By Alex Constantine (2004, revised)
The name is so mnemonic that once you hear it, you can never get it out of your head: "David Corn," the Washington editor for The Nation, that straggling house organ of the American left. Though I may occasionally find reason to respect an article appearing in The Nation, it is all too often a keen disappointment. The magazine suffers from suffocating intellectual claustrophobia, and one reason for this is the continual recycling of controlled, "gatekeeper" celebrities of the left like Corn, who make a living by upsetting the apple cart ... but not too much. He has an internal limit switch.
The Corn Method: He finds "respectable" stories, scoops just below the headlines ... and brushes up against political conspiracies and covert operations routinely, but watches his language, avoids inflammatory words like "fascism," feigns professionalism.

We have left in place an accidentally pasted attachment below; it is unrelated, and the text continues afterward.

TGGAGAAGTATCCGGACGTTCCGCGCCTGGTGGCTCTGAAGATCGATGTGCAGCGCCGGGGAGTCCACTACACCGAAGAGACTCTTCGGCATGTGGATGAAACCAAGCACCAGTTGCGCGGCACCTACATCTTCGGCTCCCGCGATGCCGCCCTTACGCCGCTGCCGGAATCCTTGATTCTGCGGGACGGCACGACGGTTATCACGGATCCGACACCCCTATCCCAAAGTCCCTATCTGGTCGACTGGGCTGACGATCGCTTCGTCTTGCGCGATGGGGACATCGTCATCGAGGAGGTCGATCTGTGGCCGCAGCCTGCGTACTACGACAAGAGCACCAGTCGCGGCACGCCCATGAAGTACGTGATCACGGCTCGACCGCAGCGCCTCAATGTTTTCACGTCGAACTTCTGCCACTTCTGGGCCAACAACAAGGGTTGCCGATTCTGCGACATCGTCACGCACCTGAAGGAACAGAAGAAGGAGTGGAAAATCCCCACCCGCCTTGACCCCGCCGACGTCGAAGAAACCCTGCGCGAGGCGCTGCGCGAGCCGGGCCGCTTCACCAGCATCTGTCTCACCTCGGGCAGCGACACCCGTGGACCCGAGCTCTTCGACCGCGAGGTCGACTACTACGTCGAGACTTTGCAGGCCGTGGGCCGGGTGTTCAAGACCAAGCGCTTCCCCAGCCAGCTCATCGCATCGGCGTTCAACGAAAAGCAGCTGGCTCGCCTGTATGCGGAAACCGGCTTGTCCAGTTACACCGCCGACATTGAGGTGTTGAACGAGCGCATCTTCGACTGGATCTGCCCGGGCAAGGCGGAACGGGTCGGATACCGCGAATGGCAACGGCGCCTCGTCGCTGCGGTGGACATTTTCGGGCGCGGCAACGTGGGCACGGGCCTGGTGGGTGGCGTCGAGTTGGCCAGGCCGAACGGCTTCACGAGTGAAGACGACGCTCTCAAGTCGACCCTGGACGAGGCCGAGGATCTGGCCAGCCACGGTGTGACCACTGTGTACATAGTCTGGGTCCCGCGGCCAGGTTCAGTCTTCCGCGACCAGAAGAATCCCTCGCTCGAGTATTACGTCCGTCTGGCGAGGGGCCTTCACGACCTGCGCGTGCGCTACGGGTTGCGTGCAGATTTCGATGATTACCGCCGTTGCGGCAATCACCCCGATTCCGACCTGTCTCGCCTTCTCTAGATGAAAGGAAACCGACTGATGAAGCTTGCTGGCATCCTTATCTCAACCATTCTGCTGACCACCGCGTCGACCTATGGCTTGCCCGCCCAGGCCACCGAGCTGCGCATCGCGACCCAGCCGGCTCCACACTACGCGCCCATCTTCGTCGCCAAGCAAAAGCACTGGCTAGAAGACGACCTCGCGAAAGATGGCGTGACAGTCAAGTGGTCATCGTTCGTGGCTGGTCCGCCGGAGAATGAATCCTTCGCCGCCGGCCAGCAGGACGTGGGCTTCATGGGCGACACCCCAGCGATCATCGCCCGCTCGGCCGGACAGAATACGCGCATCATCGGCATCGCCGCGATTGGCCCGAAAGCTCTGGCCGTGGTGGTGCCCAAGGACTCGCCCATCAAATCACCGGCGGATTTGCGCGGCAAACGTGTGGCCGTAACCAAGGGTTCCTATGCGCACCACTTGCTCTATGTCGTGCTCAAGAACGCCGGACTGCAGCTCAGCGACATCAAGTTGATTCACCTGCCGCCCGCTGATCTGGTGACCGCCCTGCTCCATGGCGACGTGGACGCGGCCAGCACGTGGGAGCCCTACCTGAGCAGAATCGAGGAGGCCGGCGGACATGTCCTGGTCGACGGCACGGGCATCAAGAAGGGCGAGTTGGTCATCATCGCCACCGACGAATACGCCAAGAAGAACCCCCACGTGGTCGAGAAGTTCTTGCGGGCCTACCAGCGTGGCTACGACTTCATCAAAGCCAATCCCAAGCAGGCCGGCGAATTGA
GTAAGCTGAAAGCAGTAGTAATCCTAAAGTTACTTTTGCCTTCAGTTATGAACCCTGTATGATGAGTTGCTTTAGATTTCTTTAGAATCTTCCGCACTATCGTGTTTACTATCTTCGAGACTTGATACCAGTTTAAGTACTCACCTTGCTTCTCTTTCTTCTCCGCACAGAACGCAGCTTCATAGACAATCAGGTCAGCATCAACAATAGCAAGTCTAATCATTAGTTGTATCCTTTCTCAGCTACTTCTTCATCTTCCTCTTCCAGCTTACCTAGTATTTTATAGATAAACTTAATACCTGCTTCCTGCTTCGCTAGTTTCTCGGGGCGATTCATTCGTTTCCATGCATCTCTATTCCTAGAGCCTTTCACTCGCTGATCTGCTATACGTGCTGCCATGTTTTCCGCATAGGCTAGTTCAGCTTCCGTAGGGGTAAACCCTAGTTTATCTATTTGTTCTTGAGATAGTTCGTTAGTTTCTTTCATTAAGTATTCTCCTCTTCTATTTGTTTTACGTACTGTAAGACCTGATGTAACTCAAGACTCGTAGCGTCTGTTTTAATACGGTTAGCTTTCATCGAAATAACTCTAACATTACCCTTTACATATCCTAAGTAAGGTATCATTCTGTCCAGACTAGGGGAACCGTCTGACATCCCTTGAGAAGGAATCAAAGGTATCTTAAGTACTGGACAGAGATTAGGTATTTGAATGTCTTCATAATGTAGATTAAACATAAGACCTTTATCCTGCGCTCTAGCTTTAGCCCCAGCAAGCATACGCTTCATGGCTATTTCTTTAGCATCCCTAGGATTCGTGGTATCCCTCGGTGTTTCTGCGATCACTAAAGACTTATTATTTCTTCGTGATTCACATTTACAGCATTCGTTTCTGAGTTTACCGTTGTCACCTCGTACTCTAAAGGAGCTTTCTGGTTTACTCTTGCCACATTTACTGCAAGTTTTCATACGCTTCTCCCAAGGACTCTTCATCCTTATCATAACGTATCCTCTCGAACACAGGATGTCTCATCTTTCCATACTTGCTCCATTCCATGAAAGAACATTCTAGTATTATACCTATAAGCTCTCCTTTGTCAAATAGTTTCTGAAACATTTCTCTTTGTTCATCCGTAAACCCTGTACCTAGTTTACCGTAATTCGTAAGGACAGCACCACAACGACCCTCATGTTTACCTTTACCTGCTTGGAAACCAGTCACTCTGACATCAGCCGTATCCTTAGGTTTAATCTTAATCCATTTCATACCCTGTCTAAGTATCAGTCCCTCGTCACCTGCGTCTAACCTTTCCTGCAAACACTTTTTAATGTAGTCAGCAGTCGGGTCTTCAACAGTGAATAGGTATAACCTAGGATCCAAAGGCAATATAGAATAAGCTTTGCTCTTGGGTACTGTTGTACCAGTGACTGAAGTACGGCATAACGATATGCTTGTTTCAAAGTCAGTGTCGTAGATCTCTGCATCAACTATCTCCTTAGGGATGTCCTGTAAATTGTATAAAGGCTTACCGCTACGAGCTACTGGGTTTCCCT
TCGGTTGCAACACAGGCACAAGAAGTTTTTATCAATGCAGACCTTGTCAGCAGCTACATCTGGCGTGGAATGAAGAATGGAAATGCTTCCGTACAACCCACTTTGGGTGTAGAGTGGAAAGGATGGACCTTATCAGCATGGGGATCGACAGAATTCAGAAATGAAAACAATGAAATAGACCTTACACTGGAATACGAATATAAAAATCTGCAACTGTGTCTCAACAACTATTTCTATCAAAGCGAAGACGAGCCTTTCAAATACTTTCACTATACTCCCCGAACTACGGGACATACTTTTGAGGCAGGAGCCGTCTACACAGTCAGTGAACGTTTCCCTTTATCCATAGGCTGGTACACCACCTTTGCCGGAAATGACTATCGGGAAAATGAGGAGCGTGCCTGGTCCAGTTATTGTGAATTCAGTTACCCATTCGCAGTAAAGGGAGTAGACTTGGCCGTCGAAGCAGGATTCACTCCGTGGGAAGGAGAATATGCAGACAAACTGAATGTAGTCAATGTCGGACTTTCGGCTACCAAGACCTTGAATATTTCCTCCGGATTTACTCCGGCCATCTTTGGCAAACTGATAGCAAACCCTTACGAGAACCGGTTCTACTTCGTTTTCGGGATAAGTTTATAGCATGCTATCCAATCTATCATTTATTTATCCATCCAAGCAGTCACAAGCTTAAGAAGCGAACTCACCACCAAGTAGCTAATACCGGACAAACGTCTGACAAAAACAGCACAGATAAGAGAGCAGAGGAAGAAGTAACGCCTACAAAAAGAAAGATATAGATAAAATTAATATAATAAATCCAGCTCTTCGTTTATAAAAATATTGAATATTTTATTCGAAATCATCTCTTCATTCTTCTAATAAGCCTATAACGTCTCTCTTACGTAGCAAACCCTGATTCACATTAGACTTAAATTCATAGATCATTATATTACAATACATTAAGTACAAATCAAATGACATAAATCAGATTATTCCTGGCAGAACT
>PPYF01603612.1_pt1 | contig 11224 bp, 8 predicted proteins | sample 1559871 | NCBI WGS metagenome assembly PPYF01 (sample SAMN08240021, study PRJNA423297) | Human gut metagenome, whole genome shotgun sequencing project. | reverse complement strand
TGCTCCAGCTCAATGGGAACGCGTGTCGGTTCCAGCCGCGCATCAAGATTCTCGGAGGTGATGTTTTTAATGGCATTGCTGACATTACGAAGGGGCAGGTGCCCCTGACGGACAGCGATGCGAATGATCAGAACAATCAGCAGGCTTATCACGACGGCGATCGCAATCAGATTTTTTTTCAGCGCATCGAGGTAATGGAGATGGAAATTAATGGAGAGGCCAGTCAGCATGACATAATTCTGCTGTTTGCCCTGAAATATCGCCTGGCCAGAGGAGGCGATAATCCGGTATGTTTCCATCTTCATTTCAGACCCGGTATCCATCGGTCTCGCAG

He despises "conspiracy theories." Corn is a "professional" journalist, afer all - unlike the swinish, bothersome conspiracy theorists he derides in his columns.
The Nation claims that David Corn "broke news of the Bush-Enron oil deal." Not exactly - in fact, he cribbed the story from a book written by ... a "conspiracy theorist."
"Did George W. Bush once have a financial relationship with Enron?" Corn writes. Breaking news? The year was 1986, and "according to a publicly available record" - that is, the "conspiracy" book First Son, by Bill Minutaglio (so much for "breaking" the story) - Bush and Enron "drilled for oil together--at a time when Bush was a not-too-successful oil man in Texas and his oil venture was in dire need of help. Bush's business association with Enron, it seems, has not previously been reported." Except in Minutaglio's book ...